With increasing maternal age in recent years, the incidence of placenta praevia will continue to increase in Australia . Placenta praevia refers to complete or partial insertion of the placenta in the lower segment of the uterus. Apart from maternal age , other risk factors include maternal parity , multiple gestations [4,5], previous history of caesarean section  and smoking [4,7]. Clinical suspicion of placenta praevia should be ruled out in women who present with painless vaginal bleeding after 20 weeks of gestation. Ultrasound imaging provides a definitive diagnosis by visualization of the relationship between the placenta and the internal cervical os . This case report highlights the implications of placenta praevia on the delivery of the baby.
Susan is a 29 year-old primiparous woman (G3P0) who has been referred to the birth suite for delivery at 36+2 weeks due to new abnormal Doppler findings on background of recent episode of decreased fetal movement. At 34+6 weeks gestation, Susan felt that there was a reduction in fetal movement despite normal fetal heart auscultation with Doppler and reassuring cardiotocography traces.
Susan had two early pregnancy losses at seven and eight weeks of gestation in the past. In this pregnancy, she has been diagnosed with gestational diabetes mellitus at 28 weeks which is under diet control and vitamin D deficiency (67nmol/L) which is managed with multivitamin supplements. Susan is otherwise fit and well with no known drug allergies.
Susan appears well on general inspection. An examination finding reveals that the fetus is in cephalic presentation, longitudinal lie, ROT position with head palpable 4/5 above pelvic brim. No vaginal examination has been performed due to suspected placenta praevia.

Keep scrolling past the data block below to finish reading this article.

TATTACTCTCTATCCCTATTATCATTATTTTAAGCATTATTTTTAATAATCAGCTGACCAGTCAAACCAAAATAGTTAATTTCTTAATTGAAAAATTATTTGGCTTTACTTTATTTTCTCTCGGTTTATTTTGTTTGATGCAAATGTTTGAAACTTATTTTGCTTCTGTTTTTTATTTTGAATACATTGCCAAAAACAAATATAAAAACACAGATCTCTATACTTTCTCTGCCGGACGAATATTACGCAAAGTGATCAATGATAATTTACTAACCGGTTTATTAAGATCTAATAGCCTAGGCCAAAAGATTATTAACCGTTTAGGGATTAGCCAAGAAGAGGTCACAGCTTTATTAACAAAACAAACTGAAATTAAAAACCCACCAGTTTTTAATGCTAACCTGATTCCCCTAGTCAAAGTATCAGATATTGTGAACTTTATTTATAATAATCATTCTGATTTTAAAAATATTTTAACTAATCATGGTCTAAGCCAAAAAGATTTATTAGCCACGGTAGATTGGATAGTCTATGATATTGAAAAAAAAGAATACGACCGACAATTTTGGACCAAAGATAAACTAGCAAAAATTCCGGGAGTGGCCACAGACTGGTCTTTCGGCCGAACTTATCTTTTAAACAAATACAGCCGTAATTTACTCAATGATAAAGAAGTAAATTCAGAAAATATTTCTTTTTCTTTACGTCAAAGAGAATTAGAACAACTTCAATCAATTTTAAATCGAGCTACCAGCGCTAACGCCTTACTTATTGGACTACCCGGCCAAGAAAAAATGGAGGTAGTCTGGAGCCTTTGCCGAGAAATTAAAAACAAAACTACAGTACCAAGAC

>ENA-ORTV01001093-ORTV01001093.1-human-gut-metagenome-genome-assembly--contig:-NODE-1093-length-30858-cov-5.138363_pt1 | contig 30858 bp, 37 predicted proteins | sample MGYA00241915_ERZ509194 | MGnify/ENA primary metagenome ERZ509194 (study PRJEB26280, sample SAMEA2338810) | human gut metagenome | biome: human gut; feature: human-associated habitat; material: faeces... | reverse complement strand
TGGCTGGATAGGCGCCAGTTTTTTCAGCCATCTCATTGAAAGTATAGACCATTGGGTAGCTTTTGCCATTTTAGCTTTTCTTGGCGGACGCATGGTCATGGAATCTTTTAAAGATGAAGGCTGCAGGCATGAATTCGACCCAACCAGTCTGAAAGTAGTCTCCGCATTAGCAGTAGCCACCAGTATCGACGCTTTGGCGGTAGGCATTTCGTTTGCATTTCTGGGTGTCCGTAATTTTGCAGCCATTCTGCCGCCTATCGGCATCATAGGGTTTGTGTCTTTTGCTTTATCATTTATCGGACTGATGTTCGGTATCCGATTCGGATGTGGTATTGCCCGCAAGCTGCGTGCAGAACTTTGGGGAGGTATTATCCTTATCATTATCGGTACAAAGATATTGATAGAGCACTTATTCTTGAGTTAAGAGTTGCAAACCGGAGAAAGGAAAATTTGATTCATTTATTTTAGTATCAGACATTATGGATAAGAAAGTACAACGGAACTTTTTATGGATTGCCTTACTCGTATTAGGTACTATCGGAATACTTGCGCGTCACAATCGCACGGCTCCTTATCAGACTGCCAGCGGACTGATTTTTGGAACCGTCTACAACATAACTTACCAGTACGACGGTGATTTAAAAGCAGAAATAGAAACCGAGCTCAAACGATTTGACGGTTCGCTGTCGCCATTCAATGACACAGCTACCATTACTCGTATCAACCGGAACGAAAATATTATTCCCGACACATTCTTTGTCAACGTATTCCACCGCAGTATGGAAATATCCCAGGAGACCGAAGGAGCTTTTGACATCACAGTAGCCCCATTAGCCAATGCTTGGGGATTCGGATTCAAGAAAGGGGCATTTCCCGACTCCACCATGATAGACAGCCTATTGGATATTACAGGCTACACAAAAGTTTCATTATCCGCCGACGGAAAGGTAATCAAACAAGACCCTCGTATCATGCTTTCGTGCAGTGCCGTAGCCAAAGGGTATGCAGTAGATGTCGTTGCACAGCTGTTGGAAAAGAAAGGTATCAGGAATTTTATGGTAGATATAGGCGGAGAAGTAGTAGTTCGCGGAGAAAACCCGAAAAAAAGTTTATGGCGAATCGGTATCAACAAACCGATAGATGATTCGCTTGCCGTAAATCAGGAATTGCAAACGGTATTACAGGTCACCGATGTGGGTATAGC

Susan is blood group B+ with no red blood cell antibodies. Serology is negative for sexually transmitted diseases and immune to rubella. Her results of aneuploidy screening through the first trimester combined screening yields a low risk for chromosomal abnormalities of the fetus.
Ultrasound at 20+2 weeks demonstrates that the placenta is anterior on maternal right overlapping the internal os by 6cm and no abnormalities in fetal morphology. Follow-up ultrasound at 31+6 week shows the placenta to be 1.4cm from the internal os with normal fetal biometry and biophysical profile. Subsequent ultrasound at 36+2 weeks measured the middle cerebral artery pulsatility index to be below the 5th centile reflecting a redistribution of cardiac output to the brain. The placenta remains 1.3cm from the internal os.
In light of recent Doppler findings and decreased fetal movement, suspected fetal compromise rendered the need for emergency caesarean section. A healthy baby of 2535g was delivered with an estimated blood loss of 400mL.
Placenta praevia is a result of failure of low-lying placentas to migrate in the third trimester. Placental migration describes the apparent movement of the placenta from the internal os . The placenta does not move per se but rather owing to the differential growth of the uterine segment and the placenta, there is a net change in position relative to the internal os. Placenta is more likely to grow towards the fundus with greater blood supply in the upper uterine segment while the stretching of uterine muscles fibres promotes the development of the lower uterine segment inferiorly during the third trimester.